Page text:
Getting Call Center Metrics Right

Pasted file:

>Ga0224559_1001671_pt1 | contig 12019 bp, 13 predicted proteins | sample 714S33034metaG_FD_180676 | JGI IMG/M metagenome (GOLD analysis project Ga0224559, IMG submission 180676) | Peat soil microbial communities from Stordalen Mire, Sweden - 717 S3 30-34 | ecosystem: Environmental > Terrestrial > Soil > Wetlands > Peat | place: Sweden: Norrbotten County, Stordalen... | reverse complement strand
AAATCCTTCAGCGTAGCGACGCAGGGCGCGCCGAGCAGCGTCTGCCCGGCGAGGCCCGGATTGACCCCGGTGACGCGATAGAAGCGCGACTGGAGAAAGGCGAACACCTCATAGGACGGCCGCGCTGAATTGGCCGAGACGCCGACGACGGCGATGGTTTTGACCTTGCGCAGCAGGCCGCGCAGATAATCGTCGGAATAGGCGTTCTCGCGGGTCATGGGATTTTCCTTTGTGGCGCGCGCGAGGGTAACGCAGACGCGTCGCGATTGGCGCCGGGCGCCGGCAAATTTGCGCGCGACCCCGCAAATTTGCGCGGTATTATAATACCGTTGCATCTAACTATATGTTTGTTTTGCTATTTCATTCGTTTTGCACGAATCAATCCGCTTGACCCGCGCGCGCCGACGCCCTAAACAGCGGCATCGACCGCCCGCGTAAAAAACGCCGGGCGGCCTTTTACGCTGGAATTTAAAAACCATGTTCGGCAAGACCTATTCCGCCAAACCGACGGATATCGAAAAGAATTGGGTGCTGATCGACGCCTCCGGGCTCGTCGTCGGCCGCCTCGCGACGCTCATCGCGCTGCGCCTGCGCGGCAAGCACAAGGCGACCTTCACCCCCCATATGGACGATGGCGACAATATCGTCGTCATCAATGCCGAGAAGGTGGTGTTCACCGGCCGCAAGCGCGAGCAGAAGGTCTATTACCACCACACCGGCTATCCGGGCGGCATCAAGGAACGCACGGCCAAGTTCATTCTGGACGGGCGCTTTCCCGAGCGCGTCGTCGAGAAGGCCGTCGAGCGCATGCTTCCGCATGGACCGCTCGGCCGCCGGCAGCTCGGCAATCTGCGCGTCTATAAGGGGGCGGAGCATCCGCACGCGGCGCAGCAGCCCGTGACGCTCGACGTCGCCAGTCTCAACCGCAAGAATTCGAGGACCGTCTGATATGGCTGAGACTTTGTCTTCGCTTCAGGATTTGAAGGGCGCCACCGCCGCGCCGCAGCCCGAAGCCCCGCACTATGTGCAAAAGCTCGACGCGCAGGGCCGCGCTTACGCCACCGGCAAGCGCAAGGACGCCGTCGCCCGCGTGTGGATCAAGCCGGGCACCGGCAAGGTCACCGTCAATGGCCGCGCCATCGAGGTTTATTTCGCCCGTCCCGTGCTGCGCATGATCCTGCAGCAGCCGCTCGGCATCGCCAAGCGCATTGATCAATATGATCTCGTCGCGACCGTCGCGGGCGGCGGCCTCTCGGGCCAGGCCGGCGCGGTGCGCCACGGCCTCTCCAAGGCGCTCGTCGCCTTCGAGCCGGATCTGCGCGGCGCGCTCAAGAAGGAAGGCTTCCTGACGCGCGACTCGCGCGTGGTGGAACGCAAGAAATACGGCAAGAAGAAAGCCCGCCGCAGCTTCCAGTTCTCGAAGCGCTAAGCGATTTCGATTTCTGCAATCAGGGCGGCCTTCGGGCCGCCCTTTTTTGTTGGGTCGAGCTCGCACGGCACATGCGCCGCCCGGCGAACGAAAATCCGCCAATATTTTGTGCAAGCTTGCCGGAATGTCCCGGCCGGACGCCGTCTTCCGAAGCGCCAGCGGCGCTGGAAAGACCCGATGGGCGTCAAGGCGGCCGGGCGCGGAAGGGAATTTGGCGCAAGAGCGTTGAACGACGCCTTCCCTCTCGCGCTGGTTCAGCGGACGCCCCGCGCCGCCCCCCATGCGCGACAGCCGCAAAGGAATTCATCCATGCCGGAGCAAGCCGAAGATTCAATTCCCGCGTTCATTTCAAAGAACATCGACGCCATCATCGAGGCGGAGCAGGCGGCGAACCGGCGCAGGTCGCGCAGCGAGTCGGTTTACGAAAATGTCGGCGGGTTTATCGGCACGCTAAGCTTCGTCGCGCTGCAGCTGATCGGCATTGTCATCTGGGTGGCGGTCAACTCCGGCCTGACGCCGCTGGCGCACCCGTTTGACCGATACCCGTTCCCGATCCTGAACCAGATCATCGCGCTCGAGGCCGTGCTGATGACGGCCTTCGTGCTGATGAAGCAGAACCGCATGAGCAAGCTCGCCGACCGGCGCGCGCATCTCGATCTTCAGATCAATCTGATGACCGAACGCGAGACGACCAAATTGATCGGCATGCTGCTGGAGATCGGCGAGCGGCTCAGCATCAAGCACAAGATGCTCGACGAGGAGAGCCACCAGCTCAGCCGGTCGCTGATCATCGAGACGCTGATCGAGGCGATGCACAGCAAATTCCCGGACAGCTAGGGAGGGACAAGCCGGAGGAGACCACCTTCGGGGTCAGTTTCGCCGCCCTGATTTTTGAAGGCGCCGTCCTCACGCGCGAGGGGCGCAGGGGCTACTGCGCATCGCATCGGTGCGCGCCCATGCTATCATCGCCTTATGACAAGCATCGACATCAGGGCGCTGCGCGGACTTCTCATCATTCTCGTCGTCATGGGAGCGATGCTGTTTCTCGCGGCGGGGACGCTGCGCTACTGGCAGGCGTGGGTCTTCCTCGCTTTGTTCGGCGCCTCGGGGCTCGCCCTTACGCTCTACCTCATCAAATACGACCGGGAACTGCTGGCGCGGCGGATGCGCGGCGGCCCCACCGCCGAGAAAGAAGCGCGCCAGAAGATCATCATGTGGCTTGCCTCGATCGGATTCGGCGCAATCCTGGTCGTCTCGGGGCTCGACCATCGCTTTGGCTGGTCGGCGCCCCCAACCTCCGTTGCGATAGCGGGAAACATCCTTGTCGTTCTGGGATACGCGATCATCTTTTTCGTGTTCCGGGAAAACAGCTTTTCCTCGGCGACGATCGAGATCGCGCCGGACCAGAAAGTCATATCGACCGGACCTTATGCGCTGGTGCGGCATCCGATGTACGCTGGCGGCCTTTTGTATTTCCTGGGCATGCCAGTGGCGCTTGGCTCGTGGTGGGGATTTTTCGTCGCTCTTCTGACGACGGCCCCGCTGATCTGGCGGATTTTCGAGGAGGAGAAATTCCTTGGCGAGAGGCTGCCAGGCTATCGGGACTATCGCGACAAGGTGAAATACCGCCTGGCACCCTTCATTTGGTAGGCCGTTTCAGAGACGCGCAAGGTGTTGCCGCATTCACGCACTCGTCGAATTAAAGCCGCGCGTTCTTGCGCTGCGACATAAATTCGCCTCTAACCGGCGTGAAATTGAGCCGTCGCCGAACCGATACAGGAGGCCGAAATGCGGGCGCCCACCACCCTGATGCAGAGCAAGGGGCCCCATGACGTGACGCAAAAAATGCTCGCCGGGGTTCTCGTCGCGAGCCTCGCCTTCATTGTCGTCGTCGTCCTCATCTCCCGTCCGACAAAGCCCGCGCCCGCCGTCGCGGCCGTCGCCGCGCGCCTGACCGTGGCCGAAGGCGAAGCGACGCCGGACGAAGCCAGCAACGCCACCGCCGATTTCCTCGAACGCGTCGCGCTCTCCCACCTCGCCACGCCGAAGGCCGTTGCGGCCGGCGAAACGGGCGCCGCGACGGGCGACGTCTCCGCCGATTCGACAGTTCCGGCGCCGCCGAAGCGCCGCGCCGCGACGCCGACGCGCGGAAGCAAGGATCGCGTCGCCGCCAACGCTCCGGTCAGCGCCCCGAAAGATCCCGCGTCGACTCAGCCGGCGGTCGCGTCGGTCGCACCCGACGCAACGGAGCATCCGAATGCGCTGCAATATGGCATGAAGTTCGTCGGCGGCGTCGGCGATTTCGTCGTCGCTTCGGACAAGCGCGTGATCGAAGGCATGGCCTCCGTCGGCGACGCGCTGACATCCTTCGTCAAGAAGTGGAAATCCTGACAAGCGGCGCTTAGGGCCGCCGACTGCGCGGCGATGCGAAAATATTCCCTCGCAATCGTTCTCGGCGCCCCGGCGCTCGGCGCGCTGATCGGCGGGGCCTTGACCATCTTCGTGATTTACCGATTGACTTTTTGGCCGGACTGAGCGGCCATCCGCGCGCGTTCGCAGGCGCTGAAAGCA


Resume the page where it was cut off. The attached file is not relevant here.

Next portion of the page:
Contact centers are data-rich environments, with detailed information available from a multitude of systems on every minute step of each interaction's progress. In fact, the vast quantity of available data is one of the industry's key challenges, since it is often quite difficult to link the various data elements together to get a coherent picture of how well centers are being managed. In recent years, much interest has focused on the adoption of BI tools to improve the management of contact centers, and provide deeper insight into how these complex systems work (or sometimes don't work!). But BI tools are only as useful as the level of expertise in the domain-specific metrics that are available. Unless one is measuring--and analyzing--the most relevant metrics, BI tools will yield little useful insight (this is true in any industry). BI work often evolves into a data integration exercise, with the unfortunate result that business users often develop requirements that technology providers then duly satisfy, even though the requirements are often based on erroneous understanding of what some of the data means. It is a chicken-and-egg situation--those that deal with data on a daily basis (IT) don't know what should be measured, and those who write the requirements usually write them in terms of understood ideas, such as queuing theory. As an example of this phenomenon, consider the well-known service level (SL) metric. This is usually measured as the percentage of inbound calls that are answered within a specified time (a common SL target is 80:20, which means 80 percent of calls answered within 20 seconds). Many treat it as a proxy for overall service quality, as it is an easily measured metric. The first objection to this metric is that it is a poor proxy for service quality. While excessive delays clearly can annoy consumers and lead to calls being abandoned and the perception that service quality is poor, answering calls instantly does not guarantee a positive service experience. For example, most people would prefer to wait a moderate time for the right person, rather than being answered instantly by an unskilled person from another culture. More damning than its poor performance as a quality proxy, though, is the fact that using service level as a key operational metric can lead to suboptimal and costly behaviors. The point of measuring business processes (or any processes, for that matter) is to understand how they work and to detect when they are working poorly so that corrective action can take place. Therefore, to assess the utility of a metric, it's important to examine what behaviors are caused when a metric deviates from its expected value. The case against service level as a key metric is particularly strong when looked at this way. Another metric emerging as a replacement to service level is first call resolution (FCR), which is usually defined as the percentage of incoming calls that are handled to completion by the first agent who received the call. While this seems sensible (no one likes to be bounced around from person to person), it has even more problems than service level. To begin with, it is by no means clear that FCR is even the right goal for every business. In some cases, it would be more cost effective to have a staff of first-level agents who handle routine inquiries and who also perform triage on the more complex ones, making sure they go to the right second-level agent. This is common in technical support and help desk applications. Also, it may be desirable for a call to be skillfully moved from one agent to another to better handle compound inquiries. And finally, if managed well, it is often desirable to take care of the initial part of an interaction and then proactively contact the customer after a short period of offline research to complete the task. In these cases, it's essential that the customer is not made to call back out of frustration for lack of corporate follow-through. Besides, even in those cases where FCR is a valid goal, it is always difficult to measure, and easy to undermine, as a metric. The point of this article is first and foremost, awareness. There are no easy answers, because each contact center is different, and all are complex. But the situation is far from hopeless. The data is available and is amenable to analysis, and the opportunities for improved financial returns provide a powerful incentive. When contemplating technological change, start with confidence-building steps that develop skill with the technology and that deliver immediate, predictable returns with low risk. Be sure to get a solid, cradle-to-grave data collection utility in place so that each interaction is captured and can be analyzed. (you will seldom need to analyze individual interactions, but sometimes when the statistics surprise you it is helpful to look at a call's progress to understand what is happening). Then, in parallel, begin studying your data. Hire or develop someone with curiosity and good statistical skills (and troubleshooting skills) to live with the data. Over time you will be able to make decisions that are based on hard data and sound analysis, and you should be able to achieve significant improvements in productivity each year. About the Author Brian Galvin is vice president of product management for Genesys Telecommunications Laboratories. Please visit
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